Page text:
This collection contains 30 boxes of material relating to the work of preservationist Enid Sales (1922-2008), focusing on
her work in Monterey County. Sales restored dozens of historic homes in San Francisco, Healdsburg and on the Monterey Peninsula.
She preserved more than 350 Victorians as head of the San Francisco Redevelopment Agency's residential rehabilitation program;
and surveyed 2,000 historic buildings in Carmel.
Born June 3, 1922, in Salt Lake City, Utah, Sales moved to San Francisco with her family around the age of 10. She studied
literature at Reed College in Portland, OR, and married jazz critic Grover Sales. By the late 1940s she was running Allied
Potters, turning out dinnerware that sold at Gump's in San Francisco. She later founded a movie soundstage in San Francisco
with her husband. Sales began renovating Victorians after her divorce, updating bathrooms and kitchens, redoing plumbing and
electrical systems, adding decks and restoring facades and interiors by scrounging through salvage shops. During this time,
after one client refused to pay her, Sales got her contractor's license - the first woman in the state to pass the test, she
said - to make sure that would never happen again. Redevelopment created a residential rehab program to save some of the area's
Victorians in 1966, and Sales was hired to help out. She was soon chief of rehabilitation, overseeing a staff of 20, including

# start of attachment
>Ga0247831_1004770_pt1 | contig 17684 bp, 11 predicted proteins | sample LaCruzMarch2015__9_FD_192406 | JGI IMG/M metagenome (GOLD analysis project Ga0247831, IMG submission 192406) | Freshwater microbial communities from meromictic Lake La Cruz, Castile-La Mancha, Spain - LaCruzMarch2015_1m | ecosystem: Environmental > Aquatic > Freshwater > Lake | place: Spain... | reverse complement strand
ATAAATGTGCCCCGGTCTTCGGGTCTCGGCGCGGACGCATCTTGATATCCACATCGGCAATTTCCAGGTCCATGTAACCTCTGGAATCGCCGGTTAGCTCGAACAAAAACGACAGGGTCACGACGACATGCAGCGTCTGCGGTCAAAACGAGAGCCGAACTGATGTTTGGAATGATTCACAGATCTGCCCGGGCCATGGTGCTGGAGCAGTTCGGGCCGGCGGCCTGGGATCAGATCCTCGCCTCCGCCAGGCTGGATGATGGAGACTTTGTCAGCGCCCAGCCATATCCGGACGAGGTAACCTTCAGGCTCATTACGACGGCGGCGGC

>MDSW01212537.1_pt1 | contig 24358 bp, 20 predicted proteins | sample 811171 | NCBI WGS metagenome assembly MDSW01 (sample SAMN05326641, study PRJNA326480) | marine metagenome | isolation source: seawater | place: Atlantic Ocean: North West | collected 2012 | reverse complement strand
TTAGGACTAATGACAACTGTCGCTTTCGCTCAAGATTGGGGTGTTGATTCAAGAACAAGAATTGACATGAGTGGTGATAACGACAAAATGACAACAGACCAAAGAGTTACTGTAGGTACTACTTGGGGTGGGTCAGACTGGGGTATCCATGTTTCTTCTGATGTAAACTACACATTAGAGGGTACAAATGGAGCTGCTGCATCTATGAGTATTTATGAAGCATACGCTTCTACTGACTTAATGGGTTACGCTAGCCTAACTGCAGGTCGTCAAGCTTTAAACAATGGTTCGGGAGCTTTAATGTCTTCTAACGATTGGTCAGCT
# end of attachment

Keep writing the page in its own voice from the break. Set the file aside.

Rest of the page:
six architects. Sales and crew preserved more than 350 Victorian homes that today include some of the city's best-known streetscapes.
In the 1970’s she moved to 54 acres in Healdsburg for the life of a grape grower - Zinfandel and Pinot Noir. She remained
in construction, building a few small houses and rehabbing perhaps 20 mostly Victorian cottages. Farm life was wonderful,
but crop spraying aggravated Sales' breathing problems caused by her three-pack-a-day cigarette habit. Her daughter suggested
a return to Carmel, where Sales' mother had lived.
Sales had visited Carmel off and on since 1933 and moved to the city in 1986. In Carmel, where Sales did not go to retire,
she found a town that was losing its Arts and Crafts cottages to development. There were no active preservationists. Sales
recruited supporters by organizing talks and tours, and was soon surveying 2,000 of Carmel's historic buildings. When Mayor
Clint Eastwood proposed tearing down the city-owned Flanders mansion , she responded by having it placed in the National Register.
Sales' efforts led Carmel to create a preservation commission and to pay more attention to preservation, thanks to a plan
worked out with the state Coastal Commission. Many cottages were saved thanks to her efforts - including one built entirely
of doors. As in San Francisco, she gained fame by moving and restoring a building, this time the first house built by Carmel's
leading builder, M.J. Murphy. In 1991, Sales was named Citizen of the Year by the Carmel Residents Association for her efforts
at civic betterment and historic preservation. Sales subsidized her activism by evaluating potentially historic buildings
and by remodeling. She lived in the quaint Newberry House, built by a former mayor, Perry Newberry. She helped preserve the
Marsh Building, a once-famous Asian antiques emporium at the entryway to Monterey.
Enid Thompson Sales, died of respiratory failure, September 17, 2008 at 87 years old.